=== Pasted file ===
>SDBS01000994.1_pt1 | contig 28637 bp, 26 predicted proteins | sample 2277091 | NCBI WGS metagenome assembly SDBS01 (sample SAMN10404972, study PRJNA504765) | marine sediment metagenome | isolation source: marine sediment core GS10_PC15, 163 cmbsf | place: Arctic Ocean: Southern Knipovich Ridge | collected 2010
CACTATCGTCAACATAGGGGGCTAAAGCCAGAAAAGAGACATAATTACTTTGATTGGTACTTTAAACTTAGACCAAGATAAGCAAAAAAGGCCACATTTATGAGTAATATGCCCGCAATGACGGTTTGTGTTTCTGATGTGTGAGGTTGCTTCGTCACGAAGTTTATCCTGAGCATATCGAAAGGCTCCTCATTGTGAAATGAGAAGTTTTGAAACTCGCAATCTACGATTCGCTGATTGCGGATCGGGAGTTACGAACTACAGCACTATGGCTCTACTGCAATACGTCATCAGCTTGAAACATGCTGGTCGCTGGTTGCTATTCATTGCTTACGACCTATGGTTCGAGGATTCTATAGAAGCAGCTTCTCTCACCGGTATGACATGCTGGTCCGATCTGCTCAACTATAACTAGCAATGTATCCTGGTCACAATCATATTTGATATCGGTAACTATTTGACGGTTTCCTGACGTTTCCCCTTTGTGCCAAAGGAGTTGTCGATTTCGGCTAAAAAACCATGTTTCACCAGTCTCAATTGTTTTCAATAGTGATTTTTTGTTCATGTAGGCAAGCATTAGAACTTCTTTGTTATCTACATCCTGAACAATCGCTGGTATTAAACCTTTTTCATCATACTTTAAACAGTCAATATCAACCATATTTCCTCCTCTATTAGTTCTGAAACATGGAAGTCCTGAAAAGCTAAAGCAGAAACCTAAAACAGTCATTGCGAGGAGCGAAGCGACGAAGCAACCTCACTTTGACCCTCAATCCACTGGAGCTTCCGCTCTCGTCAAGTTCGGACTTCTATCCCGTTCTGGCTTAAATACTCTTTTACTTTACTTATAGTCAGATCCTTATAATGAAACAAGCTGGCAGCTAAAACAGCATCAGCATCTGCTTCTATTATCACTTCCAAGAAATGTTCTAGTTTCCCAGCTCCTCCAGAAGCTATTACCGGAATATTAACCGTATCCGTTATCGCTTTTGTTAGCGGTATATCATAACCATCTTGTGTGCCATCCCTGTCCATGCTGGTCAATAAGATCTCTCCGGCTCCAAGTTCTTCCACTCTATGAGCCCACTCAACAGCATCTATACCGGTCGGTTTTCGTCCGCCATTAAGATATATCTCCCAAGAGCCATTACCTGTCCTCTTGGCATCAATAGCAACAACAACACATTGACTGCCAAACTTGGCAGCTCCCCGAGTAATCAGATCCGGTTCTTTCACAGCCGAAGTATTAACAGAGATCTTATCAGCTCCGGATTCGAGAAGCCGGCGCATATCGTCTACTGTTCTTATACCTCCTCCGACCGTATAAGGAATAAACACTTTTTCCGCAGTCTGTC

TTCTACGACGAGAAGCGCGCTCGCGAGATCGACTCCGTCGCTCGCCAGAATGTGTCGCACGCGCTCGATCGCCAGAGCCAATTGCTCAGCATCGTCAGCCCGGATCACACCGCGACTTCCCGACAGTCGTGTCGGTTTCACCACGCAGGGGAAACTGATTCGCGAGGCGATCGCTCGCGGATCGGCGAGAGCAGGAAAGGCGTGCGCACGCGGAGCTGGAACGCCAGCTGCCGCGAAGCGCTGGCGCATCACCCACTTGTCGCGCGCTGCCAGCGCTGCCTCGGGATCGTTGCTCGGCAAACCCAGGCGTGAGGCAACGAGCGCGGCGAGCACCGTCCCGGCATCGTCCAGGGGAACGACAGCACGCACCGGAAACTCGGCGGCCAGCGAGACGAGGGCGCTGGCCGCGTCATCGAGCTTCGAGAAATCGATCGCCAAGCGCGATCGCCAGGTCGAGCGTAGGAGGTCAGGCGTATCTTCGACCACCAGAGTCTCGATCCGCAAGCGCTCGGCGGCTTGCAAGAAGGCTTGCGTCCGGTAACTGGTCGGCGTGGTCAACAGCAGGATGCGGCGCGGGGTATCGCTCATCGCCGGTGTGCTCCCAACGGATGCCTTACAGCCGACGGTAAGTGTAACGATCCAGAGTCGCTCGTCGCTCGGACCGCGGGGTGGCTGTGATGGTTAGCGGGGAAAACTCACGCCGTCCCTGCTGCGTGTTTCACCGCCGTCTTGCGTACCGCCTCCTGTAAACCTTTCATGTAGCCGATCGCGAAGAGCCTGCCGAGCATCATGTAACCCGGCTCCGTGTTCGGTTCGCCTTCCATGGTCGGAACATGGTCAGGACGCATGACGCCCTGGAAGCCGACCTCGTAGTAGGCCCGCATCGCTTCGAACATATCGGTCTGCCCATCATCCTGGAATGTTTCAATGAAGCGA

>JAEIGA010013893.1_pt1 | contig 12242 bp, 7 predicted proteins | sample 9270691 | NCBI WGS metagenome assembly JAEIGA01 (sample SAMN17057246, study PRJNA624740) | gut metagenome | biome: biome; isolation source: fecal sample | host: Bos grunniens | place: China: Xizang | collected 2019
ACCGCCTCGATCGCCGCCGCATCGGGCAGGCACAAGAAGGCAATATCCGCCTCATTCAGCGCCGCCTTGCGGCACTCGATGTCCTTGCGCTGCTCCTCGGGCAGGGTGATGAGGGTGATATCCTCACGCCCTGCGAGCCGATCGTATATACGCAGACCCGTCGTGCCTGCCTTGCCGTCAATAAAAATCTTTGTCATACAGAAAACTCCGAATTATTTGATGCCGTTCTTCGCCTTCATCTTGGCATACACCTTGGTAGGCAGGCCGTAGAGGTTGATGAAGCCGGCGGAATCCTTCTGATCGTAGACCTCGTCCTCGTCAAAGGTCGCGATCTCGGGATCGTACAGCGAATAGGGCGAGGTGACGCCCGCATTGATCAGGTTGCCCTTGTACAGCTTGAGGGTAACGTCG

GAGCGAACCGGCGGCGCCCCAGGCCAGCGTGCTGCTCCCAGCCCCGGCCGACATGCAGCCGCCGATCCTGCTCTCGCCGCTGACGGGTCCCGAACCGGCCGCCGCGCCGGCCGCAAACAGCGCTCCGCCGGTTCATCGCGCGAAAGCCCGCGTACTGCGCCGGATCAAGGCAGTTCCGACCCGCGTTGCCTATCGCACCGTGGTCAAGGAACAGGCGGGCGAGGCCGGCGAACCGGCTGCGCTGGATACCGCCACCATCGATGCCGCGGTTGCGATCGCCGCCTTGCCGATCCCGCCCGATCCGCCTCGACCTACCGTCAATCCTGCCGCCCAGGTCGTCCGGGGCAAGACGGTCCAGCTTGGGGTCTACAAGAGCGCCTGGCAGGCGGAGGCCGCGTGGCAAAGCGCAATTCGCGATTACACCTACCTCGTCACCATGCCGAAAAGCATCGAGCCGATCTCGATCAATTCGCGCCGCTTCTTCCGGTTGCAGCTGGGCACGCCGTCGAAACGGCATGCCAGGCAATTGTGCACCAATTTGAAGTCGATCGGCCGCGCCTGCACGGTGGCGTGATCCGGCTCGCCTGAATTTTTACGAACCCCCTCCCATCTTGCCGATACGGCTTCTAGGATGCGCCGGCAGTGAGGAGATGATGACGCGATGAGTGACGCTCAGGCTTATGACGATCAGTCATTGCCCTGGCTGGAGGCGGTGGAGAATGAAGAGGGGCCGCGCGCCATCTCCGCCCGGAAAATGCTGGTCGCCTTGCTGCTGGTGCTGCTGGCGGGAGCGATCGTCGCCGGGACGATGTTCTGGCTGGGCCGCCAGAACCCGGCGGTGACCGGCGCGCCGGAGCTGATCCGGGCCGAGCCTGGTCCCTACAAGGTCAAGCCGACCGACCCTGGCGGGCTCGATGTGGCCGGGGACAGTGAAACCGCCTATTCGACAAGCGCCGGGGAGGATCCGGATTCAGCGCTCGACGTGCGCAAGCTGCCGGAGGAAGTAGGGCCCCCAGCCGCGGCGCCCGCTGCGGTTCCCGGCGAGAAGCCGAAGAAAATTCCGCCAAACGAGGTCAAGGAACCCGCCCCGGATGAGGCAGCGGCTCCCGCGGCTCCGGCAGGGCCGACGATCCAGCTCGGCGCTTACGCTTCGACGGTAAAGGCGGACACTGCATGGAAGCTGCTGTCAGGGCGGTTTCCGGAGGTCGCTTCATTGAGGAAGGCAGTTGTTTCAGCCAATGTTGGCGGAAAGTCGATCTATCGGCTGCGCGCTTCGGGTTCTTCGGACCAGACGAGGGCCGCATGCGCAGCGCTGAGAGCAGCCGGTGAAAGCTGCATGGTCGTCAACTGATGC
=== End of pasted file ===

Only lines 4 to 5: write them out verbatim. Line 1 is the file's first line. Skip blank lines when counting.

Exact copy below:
>JAEIGA010013893.1_pt1 | contig 12242 bp, 7 predicted proteins | sample 9270691 | NCBI WGS metagenome assembly JAEIGA01 (sample SAMN17057246, study PRJNA624740) | gut metagenome | biome: biome; isolation source: fecal sample | host: Bos grunniens | place: China: Xizang | collected 2019
ACCGCCTCGATCGCCGCCGCATCGGGCAGGCACAAGAAGGCAATATCCGCCTCATTCAGCGCCGCCTTGCGGCACTCGATGTCCTTGCGCTGCTCCTCGGGCAGGGTGATGAGGGTGATATCCTCACGCCCTGCGAGCCGATCGTATATACGCAGACCCGTCGTGCCTGCCTTGCCGTCAATAAAAATCTTTGTCATACAGAAAACTCCGAATTATTTGATGCCGTTCTTCGCCTTCATCTTGGCATACACCTTGGTAGGCAGGCCGTAGAGGTTGATGAAGCCGGCGGAATCCTTCTGATCGTAGACCTCGTCCTCGTCAAAGGTCGCGATCTCGGGATCGTACAGCGAATAGGGCGAGGTGACGCCCGCATTGATCAGGTTGCCCTTGTACAGCTTGAGGGTAACGTCG